The Supreme Court on December 11 will deliver its verdict on petitions challenging the abrogation of Article 370 of the Constitution that gave special status to Jammu and Kashmir, Live Law reported.

A Constitution bench headed by Chief Justice DY Chandrachud and comprising Justices Sanjay Kishan Kaul, Sanjiv Khanna, BR Gavai and Surya Kant had reserved its verdict on September 5 after hearing over 20 petitions challenging the Central government’s decisions to revoke Jammu and Kashmir’s special status and split the erstwhile state into two Union territories in 2019.

The hearing in the pleas began on August 2 and lasted for 16 days, during which the court heard arguments on several issues, including the constitutional validity of the Centre’s decision to abrogate Article 370, the validity of the Jammu and Kashmir Reorganisation Act that split the erstwhile state into two Union territories, the challenges to the imposition of governor’s rule in Jammu and Kashmir in June 2018 and the imposition of president’s rule in the erstwhile state six months later.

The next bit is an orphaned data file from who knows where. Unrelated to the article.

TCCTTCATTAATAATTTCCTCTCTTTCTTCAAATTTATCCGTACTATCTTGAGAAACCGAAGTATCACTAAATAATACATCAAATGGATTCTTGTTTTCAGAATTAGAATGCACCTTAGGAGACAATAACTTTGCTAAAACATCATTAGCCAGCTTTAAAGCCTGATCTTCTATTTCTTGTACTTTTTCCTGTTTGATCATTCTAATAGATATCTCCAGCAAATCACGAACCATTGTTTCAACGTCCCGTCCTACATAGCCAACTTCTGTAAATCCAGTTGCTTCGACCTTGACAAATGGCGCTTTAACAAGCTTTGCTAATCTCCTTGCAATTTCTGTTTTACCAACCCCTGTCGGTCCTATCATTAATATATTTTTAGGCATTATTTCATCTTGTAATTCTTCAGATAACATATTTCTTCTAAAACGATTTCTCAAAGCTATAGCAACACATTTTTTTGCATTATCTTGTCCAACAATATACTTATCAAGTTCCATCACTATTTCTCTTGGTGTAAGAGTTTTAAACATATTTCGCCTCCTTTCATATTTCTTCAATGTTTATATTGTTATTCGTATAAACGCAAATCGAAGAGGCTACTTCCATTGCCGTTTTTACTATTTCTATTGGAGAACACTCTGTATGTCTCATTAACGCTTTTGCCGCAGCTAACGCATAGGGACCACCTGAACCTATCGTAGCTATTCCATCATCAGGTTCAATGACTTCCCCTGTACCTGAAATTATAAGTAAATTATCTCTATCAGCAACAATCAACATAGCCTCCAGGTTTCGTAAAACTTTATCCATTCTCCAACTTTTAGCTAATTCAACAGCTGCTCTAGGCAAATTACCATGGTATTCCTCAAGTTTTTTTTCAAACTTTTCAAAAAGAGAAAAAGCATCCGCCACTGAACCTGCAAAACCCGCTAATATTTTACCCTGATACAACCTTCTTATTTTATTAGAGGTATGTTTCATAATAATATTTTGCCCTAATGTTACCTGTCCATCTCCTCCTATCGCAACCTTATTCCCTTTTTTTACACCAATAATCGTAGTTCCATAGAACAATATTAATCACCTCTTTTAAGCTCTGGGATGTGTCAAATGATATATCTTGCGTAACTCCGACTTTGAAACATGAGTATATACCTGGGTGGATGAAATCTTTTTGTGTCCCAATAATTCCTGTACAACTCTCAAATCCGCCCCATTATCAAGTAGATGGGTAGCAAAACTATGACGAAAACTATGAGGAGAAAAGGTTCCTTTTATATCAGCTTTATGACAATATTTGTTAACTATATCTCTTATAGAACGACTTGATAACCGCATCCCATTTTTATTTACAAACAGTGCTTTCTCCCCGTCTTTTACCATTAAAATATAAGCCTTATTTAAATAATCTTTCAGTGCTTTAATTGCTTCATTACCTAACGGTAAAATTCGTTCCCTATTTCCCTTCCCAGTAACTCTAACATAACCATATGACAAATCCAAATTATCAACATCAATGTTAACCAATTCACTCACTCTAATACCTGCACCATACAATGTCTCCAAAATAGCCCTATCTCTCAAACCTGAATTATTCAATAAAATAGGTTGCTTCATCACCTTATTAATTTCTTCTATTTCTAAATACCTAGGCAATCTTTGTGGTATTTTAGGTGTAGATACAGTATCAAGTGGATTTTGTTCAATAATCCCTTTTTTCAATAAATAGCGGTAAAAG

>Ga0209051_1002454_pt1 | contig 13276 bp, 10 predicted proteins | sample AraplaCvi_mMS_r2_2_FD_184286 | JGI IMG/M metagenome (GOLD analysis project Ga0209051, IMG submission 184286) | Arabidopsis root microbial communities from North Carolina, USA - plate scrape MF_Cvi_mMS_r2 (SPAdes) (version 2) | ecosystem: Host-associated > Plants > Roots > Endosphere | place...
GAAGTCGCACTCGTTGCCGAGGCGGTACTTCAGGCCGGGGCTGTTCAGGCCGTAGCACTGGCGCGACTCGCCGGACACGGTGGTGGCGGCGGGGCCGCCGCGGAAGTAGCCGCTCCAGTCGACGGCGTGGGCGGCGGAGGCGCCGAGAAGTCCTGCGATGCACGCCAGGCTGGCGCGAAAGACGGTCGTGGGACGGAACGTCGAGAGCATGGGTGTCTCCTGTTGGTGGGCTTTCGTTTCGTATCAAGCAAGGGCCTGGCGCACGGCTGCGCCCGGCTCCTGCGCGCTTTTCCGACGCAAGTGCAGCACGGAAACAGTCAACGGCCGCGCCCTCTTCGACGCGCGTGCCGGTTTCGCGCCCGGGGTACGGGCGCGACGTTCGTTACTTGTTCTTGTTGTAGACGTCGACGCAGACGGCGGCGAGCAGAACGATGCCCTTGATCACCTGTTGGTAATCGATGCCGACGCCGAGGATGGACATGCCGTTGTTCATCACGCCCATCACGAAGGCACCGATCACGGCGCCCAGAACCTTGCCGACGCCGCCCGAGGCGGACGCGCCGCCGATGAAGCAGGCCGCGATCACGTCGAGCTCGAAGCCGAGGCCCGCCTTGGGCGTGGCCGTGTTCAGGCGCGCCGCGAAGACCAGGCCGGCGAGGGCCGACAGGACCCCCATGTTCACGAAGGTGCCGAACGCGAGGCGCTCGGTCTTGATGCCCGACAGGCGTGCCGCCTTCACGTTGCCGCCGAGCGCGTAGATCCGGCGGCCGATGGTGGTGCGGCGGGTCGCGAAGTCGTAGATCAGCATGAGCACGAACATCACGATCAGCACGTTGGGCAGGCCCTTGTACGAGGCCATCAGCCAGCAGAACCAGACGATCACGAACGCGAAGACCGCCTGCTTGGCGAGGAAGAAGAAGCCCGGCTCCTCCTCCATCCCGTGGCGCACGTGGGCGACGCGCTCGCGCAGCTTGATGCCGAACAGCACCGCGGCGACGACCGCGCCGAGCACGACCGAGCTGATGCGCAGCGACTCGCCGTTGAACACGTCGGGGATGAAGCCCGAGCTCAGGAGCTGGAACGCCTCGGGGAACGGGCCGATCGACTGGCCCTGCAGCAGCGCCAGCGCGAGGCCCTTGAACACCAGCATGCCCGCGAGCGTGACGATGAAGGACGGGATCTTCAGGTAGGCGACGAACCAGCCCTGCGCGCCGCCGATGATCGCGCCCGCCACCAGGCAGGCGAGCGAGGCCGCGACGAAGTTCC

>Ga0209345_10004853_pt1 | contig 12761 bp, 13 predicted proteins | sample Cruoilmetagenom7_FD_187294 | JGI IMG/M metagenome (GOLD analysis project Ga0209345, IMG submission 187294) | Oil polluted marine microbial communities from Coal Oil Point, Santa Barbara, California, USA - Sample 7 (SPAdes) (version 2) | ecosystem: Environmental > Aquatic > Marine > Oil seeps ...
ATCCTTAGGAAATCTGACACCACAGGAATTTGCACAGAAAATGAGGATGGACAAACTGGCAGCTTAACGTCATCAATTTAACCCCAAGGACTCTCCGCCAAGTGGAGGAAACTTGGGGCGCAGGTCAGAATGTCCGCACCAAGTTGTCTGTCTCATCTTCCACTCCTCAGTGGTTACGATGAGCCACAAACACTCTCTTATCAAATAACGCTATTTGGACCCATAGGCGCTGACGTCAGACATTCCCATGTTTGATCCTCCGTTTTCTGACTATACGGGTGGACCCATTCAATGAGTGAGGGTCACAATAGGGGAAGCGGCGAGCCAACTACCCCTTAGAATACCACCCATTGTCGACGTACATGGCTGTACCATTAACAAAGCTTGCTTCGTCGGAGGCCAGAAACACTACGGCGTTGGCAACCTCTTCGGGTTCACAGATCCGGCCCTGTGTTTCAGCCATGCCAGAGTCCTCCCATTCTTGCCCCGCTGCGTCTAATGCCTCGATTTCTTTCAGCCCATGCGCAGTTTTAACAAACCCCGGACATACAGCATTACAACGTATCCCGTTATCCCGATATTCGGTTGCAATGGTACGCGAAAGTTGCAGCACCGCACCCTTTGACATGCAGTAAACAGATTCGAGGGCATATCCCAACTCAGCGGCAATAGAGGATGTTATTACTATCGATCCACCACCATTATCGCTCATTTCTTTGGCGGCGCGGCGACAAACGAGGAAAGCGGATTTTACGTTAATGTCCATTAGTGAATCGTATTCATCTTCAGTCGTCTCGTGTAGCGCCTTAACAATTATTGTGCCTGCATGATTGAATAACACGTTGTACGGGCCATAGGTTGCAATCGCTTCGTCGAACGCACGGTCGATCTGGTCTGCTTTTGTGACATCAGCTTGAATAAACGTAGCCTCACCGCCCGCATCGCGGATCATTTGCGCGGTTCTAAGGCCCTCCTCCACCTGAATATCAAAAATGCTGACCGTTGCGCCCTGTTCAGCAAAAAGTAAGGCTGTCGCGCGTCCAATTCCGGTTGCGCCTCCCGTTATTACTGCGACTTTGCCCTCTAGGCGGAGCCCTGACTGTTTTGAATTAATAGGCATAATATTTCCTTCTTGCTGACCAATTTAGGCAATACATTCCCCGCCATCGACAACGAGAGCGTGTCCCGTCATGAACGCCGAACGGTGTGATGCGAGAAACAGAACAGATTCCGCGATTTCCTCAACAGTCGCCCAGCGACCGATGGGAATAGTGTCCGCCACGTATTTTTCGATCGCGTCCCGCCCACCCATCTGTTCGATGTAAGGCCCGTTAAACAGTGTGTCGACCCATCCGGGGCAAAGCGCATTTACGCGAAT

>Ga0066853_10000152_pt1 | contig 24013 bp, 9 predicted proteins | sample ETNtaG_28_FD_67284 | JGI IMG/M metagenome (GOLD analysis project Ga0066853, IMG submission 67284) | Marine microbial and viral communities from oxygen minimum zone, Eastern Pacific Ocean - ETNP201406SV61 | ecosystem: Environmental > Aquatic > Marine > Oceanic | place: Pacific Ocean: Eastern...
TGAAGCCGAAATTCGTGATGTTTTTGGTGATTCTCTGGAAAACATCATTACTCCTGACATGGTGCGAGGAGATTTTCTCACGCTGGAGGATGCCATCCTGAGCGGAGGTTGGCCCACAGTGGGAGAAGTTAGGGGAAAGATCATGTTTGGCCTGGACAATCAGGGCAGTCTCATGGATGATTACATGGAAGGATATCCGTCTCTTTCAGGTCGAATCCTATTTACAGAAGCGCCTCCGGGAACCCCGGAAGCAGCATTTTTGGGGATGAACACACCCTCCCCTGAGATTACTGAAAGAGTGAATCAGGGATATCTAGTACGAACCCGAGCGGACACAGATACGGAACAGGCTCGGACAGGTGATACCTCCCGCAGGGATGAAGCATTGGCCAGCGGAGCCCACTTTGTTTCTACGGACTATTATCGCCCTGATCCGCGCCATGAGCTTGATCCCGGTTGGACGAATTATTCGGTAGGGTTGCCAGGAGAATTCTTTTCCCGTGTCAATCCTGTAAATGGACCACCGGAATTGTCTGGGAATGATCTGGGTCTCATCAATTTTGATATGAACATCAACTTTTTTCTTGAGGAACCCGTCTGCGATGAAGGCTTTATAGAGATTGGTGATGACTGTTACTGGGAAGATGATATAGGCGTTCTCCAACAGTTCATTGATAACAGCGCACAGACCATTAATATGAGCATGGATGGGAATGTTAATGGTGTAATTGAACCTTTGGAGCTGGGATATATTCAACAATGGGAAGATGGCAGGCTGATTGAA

The petitioners had argued that the provision of Article 370 was not temporary and that Jammu and Kashmir’s Constituent Assembly wanted it to remain in existence. They also argued that Article 356, which imposes the president’s rule in a state, was misused.

The Centre, however, contended that Article 370 was a temporary provision and that the government has no intention of changing special provisions in the Constitution applicable to the country’s northeastern states.

The government also told the court that it was ready to hold elections in Jammu and Kashmir but could not specify a timeline for restoring its statehood. It also argued that the abrogation of Article 370 brought normalcy to Jammu and Kashmir.

During the hearings, the Supreme Court observed that the Centre could not justify the means used to abrogate Article 370 merely by pointing to the ends achieved through the legal changes.

Notably, the bench also observed that Article 35A of the Constitution, which was also repealed in 2019 by the Centre, took away the fundamental rights of non-residents of Jammu and Kashmir. Article 35A empowered the legislature in the erstwhile state to define its permanent residents.

Justice Chandrachud had said that the law curtailed the rights to equal opportunity of state employment, acquire property, and settle in Jammu and Kashmir for non-residents.

Also read: Permanent provision vs Centre’s authority: What transpired in the SC’s Article 370 case hearings